MANZVIRE: - Drought has hit hard this part of Chipinge South and some women in this area have embarked on a food for work project that has been initiated by Christian Care a Non Governmental Organisation so that they can feed their families.
Villagers in this remote area of Chipinge South were anticipating a bumper harvest but the dry spell that has hit some parts of the country lately has left their crops wilting in the fields. The people of Chipinge normally plant small grain crops that are drought resistant such as rapoko and sorghum but these crops this time around could not stand the dry spell. Cotton is the only crop that seem to be doing well in the area but villagers who spoke to this reporter said the harvest is going to be below 50 percent. It’s easy for one to start fire and raze down the whole field as the crops have completely wilted and died from moisture stress.
NewsDay came across a group of ten women who were slashing tall grass along the Tanganda – Chiredzi highway. In normal circumstances the slashing of grass along the country’s highways is supposed to be done by the Ministry of Roads. These women at the end of the month they get food hand outs from Christian care which has initiated the food for work project.
Phillipa Mtetwa who leads this group of ten women said they have been slashing along the highway for and doing other road maintenance work for the past three months.
Mtetwa said each person gets a 10kg bag of maize meal at the end of the month but the distribution varies with how big one’s family is.
“The amount of food one gets depends on how big one’s family is, if one has registered that they are five in their family they get a $50kg bag of maize meal and five bottles of cooking oil,” said Mtetwa.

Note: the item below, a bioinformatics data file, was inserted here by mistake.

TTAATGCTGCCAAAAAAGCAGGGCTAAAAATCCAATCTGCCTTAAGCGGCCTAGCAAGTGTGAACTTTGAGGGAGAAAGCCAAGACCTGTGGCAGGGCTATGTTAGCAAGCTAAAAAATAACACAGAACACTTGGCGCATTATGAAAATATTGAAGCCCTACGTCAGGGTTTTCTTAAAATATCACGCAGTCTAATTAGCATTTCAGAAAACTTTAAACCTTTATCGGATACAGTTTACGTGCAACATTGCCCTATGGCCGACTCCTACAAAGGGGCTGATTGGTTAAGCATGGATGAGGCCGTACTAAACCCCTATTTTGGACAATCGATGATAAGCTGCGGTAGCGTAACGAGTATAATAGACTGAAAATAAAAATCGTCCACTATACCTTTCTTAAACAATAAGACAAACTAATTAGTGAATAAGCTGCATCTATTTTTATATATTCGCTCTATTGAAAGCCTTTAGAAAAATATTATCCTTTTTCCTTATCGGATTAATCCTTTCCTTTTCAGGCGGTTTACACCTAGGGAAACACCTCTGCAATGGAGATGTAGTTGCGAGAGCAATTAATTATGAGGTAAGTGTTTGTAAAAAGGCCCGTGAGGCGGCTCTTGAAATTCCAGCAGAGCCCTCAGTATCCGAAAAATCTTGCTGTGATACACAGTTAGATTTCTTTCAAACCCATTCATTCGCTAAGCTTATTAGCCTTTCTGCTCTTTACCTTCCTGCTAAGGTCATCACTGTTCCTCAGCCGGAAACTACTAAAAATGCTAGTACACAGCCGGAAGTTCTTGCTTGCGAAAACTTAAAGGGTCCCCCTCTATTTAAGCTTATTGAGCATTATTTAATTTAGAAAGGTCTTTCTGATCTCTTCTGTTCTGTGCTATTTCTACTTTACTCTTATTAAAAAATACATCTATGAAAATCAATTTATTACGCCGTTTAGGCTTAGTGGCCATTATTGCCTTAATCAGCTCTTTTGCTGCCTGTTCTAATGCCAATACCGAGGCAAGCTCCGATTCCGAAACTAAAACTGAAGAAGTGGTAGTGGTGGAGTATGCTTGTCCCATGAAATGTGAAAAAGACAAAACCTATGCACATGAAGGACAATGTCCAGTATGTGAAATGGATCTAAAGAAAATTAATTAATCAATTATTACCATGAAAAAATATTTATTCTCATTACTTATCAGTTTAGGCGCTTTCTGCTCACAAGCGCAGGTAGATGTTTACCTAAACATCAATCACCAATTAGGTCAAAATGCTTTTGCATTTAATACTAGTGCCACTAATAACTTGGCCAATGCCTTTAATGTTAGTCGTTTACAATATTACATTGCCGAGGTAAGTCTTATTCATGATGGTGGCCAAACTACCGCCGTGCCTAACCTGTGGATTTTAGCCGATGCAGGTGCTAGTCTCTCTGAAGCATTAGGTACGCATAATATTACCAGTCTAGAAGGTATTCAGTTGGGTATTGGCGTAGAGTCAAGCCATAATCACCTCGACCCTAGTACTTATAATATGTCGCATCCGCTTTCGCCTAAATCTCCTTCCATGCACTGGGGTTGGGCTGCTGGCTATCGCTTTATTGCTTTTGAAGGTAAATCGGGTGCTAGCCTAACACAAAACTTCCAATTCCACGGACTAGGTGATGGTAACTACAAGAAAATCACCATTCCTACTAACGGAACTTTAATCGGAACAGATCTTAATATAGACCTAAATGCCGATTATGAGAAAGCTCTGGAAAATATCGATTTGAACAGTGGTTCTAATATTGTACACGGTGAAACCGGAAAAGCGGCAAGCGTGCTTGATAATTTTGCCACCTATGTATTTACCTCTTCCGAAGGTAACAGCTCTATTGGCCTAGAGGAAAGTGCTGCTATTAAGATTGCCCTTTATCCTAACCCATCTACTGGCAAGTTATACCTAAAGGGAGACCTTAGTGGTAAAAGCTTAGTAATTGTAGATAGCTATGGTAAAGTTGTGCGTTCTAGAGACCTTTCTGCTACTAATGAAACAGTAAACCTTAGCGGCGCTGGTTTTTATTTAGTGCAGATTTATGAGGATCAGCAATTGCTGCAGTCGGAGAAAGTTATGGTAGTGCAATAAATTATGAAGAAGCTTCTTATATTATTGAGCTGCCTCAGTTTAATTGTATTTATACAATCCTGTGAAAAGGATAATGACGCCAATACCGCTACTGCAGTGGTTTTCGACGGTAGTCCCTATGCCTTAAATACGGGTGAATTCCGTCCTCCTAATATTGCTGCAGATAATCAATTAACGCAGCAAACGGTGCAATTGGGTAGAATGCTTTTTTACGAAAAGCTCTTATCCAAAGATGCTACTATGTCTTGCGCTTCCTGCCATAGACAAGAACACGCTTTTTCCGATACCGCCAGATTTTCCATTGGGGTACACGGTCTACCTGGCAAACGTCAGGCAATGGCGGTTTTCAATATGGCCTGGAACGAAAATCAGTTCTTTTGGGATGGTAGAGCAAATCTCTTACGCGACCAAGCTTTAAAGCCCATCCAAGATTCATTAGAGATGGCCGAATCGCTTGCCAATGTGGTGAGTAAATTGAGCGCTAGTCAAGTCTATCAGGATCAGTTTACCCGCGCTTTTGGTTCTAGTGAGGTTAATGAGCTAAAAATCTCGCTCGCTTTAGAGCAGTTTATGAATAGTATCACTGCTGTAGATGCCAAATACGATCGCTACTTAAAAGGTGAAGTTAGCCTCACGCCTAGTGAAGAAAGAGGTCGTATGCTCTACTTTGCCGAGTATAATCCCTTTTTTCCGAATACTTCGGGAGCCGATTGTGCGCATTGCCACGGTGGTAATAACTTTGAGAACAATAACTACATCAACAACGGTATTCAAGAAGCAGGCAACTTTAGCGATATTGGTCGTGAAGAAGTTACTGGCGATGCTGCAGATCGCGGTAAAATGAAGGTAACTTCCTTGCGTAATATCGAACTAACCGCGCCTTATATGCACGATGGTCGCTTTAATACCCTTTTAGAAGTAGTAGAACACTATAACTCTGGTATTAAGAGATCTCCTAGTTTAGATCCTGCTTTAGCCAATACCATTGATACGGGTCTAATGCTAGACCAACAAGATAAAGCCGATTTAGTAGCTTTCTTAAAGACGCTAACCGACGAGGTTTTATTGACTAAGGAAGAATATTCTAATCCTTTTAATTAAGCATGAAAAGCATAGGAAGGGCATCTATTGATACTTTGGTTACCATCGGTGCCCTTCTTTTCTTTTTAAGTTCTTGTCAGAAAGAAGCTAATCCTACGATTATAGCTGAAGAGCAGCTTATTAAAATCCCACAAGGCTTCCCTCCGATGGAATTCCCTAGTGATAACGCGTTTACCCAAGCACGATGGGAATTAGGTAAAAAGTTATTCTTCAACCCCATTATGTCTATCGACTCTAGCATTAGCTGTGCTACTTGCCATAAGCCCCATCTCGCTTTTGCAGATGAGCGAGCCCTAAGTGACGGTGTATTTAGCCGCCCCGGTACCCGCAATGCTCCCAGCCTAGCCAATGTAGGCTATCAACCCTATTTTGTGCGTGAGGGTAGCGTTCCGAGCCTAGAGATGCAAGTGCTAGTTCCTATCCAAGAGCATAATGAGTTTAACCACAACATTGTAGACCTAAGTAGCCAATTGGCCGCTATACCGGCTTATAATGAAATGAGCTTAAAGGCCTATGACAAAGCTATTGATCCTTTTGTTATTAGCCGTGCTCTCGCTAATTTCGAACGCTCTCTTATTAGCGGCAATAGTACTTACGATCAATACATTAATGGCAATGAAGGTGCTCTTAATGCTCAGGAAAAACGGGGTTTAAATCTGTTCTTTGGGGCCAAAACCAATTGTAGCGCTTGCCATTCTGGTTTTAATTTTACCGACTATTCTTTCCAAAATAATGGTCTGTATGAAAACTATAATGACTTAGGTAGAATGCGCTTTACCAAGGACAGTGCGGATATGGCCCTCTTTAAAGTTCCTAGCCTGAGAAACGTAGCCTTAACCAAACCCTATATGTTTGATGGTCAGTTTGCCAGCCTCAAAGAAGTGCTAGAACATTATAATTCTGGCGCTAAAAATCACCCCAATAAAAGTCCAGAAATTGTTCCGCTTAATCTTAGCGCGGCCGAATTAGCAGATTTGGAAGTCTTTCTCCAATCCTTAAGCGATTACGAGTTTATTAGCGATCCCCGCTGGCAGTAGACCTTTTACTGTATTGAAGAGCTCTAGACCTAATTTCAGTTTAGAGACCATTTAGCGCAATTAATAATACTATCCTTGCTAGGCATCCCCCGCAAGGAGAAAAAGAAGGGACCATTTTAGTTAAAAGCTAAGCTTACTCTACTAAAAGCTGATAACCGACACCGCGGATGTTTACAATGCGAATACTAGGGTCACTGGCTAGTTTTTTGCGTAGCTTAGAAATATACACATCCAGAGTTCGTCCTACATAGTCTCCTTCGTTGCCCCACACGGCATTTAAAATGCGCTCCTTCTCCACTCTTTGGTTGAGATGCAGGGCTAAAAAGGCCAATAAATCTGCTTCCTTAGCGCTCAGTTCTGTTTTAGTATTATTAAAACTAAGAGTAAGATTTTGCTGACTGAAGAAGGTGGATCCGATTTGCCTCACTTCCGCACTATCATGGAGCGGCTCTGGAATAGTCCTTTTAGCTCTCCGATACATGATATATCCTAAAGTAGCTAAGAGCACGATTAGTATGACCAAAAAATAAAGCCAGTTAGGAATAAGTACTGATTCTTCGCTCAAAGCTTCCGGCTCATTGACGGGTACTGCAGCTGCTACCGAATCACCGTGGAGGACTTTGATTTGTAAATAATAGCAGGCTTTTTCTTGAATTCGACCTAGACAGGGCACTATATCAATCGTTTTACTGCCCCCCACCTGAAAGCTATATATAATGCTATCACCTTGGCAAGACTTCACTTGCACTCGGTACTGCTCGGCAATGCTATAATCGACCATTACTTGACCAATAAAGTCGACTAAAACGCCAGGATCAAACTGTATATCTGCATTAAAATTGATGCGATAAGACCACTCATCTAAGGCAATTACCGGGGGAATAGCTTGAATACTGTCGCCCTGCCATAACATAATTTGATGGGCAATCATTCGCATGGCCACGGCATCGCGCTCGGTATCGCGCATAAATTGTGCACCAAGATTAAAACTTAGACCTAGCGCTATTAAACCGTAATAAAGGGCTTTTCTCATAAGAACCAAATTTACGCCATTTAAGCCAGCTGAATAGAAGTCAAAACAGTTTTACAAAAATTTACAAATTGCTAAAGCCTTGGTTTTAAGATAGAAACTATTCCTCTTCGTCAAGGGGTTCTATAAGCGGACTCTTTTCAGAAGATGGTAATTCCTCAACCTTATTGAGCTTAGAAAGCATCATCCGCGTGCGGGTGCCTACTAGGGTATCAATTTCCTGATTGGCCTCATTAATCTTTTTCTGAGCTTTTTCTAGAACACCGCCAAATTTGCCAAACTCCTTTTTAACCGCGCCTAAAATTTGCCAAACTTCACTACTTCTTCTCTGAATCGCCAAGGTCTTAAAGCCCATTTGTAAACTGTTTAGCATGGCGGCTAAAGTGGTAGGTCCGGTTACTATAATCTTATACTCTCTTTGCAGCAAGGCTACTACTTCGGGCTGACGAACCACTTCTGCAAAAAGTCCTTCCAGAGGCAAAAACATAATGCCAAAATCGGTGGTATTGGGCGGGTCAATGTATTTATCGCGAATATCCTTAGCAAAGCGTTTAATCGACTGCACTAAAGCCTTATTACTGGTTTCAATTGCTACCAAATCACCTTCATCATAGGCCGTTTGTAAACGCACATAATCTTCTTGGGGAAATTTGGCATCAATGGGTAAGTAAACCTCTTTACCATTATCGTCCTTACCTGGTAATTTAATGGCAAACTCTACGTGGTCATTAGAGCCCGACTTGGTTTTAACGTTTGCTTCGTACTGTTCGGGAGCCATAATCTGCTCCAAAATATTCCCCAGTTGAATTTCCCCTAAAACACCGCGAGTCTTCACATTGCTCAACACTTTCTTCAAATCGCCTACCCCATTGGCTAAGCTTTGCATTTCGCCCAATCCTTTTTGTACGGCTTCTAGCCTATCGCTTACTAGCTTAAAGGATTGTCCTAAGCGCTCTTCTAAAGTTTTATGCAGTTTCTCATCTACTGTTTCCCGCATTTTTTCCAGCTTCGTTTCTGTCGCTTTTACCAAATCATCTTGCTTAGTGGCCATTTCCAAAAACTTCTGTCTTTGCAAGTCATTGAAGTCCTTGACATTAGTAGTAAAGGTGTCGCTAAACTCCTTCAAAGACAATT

She said they are getting basic food stuff such as Matemba, cooking oil, soya chunks, beans, bulgur and maize meal and this has been going a long way in sustaining their families.
“If we had not been engaging in food for work, we could be starving by now,” said Mtetwa.
Another elderly woman who is part of the grass slashing project Lucia Mhlanga said some kids had stopped going to school because of hunger but because of the food handouts they are getting from Christian Care their problems have become minimal.
“Kids where absconding classes because of hunger and some young high school girls were now engaging in prostitution so as to put food on the table,” said Mhlanga.
Mhlanga said before Christian Care came to their rescue they have been engaging in some piece jobs at a farm owned by a company called SABOT in Chisumbanje area which is approximately 40 kilometers from Manzvire. SABOT is a company that is building a multi million ethanol plan in Chisumbanje and when the project is finished it is expected to create jobs for thousands of people in Chipinge area.
Mtetwa said their dilemma now was that the Christian Care food for work project is coming to an end at the end of March and she does not know how they will survive after that.
“Christian Care has indicated that they are going to suspend the project at the end of this month and we don’t know how we are going to survive after they have left,” said Mtetwa.
The secretary of the group Joice Mwaangireni said their wish is to venture into some income generating projects such as sewing clothes and brick molding.
“If we could get a donor who will give us sewing machines we can start income generating projects that can help us look after our families,” said Mwaangireni.
Mark Karinda the Christian Care regional area manager for Manicaland refused to shed more light on the projects they are carrying saying only Reverend Matonga the national director can comment on the humanitarian work they are doing.
“We are assisting the government in food distribution through empowering the community in doing projects that can help them,” said Karinda.
Manzvire and areas such as Checheche, Chibuwe, Tanganda and some areas in Buhera are some pats of Manicaland that have been hit hard by drought and they would need food assistance from the government.